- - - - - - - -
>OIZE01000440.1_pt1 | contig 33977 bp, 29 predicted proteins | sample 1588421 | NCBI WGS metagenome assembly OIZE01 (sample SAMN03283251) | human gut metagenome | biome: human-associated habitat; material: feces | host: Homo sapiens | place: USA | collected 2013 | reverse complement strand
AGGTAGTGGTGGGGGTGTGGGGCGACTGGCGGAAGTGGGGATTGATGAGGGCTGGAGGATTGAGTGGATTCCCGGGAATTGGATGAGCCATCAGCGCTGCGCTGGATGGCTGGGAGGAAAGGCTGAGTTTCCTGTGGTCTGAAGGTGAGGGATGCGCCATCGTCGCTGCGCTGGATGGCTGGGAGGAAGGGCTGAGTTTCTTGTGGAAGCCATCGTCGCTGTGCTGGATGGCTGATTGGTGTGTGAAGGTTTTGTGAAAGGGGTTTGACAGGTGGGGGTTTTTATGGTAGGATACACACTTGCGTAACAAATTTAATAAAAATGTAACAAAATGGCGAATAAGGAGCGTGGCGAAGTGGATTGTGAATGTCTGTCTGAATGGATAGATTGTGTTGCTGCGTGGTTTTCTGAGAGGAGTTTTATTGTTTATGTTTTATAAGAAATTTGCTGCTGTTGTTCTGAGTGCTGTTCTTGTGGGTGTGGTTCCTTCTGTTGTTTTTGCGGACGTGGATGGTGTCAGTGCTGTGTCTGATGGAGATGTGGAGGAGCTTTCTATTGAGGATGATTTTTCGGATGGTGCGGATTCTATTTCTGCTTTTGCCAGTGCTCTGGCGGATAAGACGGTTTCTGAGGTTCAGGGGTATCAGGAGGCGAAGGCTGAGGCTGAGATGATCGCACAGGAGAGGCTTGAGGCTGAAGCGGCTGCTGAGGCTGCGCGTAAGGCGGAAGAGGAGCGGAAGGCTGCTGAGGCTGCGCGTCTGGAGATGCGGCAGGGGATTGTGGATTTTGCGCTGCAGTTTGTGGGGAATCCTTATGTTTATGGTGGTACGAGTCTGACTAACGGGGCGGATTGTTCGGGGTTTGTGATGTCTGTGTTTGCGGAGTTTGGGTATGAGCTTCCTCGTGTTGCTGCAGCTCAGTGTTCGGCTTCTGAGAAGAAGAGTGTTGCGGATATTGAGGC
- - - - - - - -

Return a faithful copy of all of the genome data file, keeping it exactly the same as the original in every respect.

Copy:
>OIZE01000440.1_pt1 | contig 33977 bp, 29 predicted proteins | sample 1588421 | NCBI WGS metagenome assembly OIZE01 (sample SAMN03283251) | human gut metagenome | biome: human-associated habitat; material: feces | host: Homo sapiens | place: USA | collected 2013 | reverse complement strand
AGGTAGTGGTGGGGGTGTGGGGCGACTGGCGGAAGTGGGGATTGATGAGGGCTGGAGGATTGAGTGGATTCCCGGGAATTGGATGAGCCATCAGCGCTGCGCTGGATGGCTGGGAGGAAAGGCTGAGTTTCCTGTGGTCTGAAGGTGAGGGATGCGCCATCGTCGCTGCGCTGGATGGCTGGGAGGAAGGGCTGAGTTTCTTGTGGAAGCCATCGTCGCTGTGCTGGATGGCTGATTGGTGTGTGAAGGTTTTGTGAAAGGGGTTTGACAGGTGGGGGTTTTTATGGTAGGATACACACTTGCGTAACAAATTTAATAAAAATGTAACAAAATGGCGAATAAGGAGCGTGGCGAAGTGGATTGTGAATGTCTGTCTGAATGGATAGATTGTGTTGCTGCGTGGTTTTCTGAGAGGAGTTTTATTGTTTATGTTTTATAAGAAATTTGCTGCTGTTGTTCTGAGTGCTGTTCTTGTGGGTGTGGTTCCTTCTGTTGTTTTTGCGGACGTGGATGGTGTCAGTGCTGTGTCTGATGGAGATGTGGAGGAGCTTTCTATTGAGGATGATTTTTCGGATGGTGCGGATTCTATTTCTGCTTTTGCCAGTGCTCTGGCGGATAAGACGGTTTCTGAGGTTCAGGGGTATCAGGAGGCGAAGGCTGAGGCTGAGATGATCGCACAGGAGAGGCTTGAGGCTGAAGCGGCTGCTGAGGCTGCGCGTAAGGCGGAAGAGGAGCGGAAGGCTGCTGAGGCTGCGCGTCTGGAGATGCGGCAGGGGATTGTGGATTTTGCGCTGCAGTTTGTGGGGAATCCTTATGTTTATGGTGGTACGAGTCTGACTAACGGGGCGGATTGTTCGGGGTTTGTGATGTCTGTGTTTGCGGAGTTTGGGTATGAGCTTCCTCGTGTTGCTGCAGCTCAGTGTTCGGCTTCTGAGAAGAAGAGTGTTGCGGATATTGAGGC